If you\’re looking for an exceptional experience this weekend, why not come out to the Calgary Polo Club this Saturday August 12, to watch the Canadian Open – Smithbilt Hat Day at 2:00 pm? Featuring the Canadian Open Match Game (12 Goal), fans can watch Highwood vs. Château D\’ESCLANS.
This weekend will also showcase their regular 4-goal games on Sunday, at 12 and 2pm.
The combination of speed, control and horsepower in polo is intoxicating. If you’re looking for some great family fun on the sidelines, or longing to renew your passion for equestrian sport, the Calgary Polo Club (CPC) is the perfect place for all levels of enthusiasm.
It’s interesting to note that some of Calgary, Alberta’s best polo players originally came from the discipline of team penning. People from a medley of other events find themselves enamoured with the sport, the first time they crush the ball down the field.
Polo culture involves tailgate picnics. Bring some chairs, a basket of delicatessens, a charcuterie board and cold beverages and your gathering of friends will think you picnic like an event-planner.
Social members can take in all the field-side exhilaration with the option to reserve white tents to block out the warmth of the sun on hot days. White VIP tents with designer leather furniture can additionally be reserved for a fee to make it a Sunday Funday like no other.
The sport of kings is dependent on the grace of equines. Men, women and children can all enjoy the game of polo, because the horse is an extraordinary equalizer.
There a few things you may want to know, before you go. The rules of the game are based on the right of way of players and the “line of the ball,” created each time the ball is hit. Once the ball is struck by a player an imaginary line is formed, creating the right of way for that player. No other player may cross the line in front, as doing so results in dangerous play. Crossing the line in front of speeding horses at right angles, is the most common foul in polo.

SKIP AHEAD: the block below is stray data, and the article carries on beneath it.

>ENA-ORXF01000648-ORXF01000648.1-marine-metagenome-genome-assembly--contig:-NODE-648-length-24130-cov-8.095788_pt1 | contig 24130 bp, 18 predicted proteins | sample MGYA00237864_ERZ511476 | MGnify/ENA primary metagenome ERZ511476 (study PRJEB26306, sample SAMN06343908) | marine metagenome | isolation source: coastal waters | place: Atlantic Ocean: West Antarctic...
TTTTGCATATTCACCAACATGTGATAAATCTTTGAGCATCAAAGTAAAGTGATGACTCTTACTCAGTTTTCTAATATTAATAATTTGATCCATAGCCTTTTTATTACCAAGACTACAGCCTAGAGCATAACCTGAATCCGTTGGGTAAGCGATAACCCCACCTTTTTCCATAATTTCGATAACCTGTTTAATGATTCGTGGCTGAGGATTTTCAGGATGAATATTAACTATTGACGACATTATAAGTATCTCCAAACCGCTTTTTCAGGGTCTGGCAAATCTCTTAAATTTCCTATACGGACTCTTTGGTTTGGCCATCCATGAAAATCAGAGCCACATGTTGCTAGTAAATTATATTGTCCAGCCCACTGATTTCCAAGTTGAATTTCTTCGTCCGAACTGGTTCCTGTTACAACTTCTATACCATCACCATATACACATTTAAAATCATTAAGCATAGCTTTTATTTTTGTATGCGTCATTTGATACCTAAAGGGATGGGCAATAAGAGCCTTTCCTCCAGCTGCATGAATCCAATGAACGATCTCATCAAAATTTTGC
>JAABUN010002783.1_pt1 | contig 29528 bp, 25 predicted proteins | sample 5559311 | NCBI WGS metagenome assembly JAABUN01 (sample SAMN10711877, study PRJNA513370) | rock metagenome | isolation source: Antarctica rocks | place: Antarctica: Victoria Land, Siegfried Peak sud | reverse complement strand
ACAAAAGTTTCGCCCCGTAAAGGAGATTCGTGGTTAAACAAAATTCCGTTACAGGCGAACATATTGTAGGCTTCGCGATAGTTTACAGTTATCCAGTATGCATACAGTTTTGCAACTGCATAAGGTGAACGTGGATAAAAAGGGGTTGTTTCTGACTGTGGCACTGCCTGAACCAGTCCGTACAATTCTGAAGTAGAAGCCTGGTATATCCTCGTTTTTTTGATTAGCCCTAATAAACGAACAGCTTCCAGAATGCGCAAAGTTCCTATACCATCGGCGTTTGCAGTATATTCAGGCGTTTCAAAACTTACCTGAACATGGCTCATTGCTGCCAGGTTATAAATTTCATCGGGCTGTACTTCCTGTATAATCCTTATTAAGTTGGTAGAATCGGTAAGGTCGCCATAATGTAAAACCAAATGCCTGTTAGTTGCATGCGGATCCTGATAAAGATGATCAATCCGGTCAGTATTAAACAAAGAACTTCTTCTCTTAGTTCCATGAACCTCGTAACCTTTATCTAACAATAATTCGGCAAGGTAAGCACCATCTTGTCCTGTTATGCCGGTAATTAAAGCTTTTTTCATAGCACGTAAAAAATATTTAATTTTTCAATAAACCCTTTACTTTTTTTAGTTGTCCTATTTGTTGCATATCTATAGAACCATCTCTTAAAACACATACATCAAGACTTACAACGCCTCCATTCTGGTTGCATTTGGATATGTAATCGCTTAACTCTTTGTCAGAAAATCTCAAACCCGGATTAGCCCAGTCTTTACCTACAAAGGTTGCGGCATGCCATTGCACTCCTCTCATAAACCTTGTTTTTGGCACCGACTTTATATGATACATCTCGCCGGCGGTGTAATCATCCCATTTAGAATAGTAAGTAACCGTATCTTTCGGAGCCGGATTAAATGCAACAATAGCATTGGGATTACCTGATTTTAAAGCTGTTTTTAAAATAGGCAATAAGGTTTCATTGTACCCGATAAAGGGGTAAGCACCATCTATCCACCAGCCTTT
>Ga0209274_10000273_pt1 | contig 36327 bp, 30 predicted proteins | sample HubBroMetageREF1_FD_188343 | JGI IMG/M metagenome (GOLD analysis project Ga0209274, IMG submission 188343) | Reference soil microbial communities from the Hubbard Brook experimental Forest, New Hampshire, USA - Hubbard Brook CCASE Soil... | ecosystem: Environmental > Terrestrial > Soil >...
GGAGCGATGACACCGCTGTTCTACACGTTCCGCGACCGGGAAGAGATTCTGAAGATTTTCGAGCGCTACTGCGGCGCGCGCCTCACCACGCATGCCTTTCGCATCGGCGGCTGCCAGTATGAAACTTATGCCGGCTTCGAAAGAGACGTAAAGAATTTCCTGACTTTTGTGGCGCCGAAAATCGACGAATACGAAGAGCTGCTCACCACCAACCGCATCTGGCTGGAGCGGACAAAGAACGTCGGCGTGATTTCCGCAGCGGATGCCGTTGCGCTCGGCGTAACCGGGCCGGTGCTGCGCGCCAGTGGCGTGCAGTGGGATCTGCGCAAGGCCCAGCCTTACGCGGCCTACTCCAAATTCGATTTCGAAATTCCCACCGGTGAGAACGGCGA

THROW IN: Umpires start the game by throwing the ball between the two teams that are lined up on different sides.
KNOCK IN: The defending team is allowed a free \’knock-in\’ from the place where the ball crossed the goal line if the ball goes wide of the goal, thus getting ball back into play.
RIDE OFF: Involves safely pushing one’s horse into the side of the opponent’s mount to take him or her off the line. Contact must be made at a 45-degree angle or less and only between the horse’s hips and shoulders.
HOOKING: This is the action of blocking another player’s shot by hooking or blocking his or her mallet.
OFF-SIDE: The right side of the horse.
NEAR-SIDE: The left side of the horse.
Horses in play have their tails braided and manes shaved to avoid the hazard of becoming entangled in a players’ mallets and/or reins. White pants worn by riders is a tradition that can be traced back to the 19th century in Britain and India, where the game was played by royalty only and in very hot temperatures. Hence, the preference for fabrics that were light in colour and weight. The shaft of a polo mallet is akin to the soul of a good horse; strong, resilient and adaptable. Polo mallets have magnificent flexibility and strength.
Lastly, spectators are encouraged to back their vehicles up to field, all the while maintaining a safe, 20-foot distance from the sideboards. At times, players may send their horses over the boards in pursuit of the ball – and you don’t want to be in their way.
No matter the type of hat you wear, there is a level of polo participation for everyone. Perhaps Western Horse Review will see you out there! For more information on tournaments and events at the Calgary Polo Club visit: www.calgarypoloclub.com.
*Make-Up credit to The Aria Studios, Hair by Meagan Peters, Outfits by Cody & Sioux.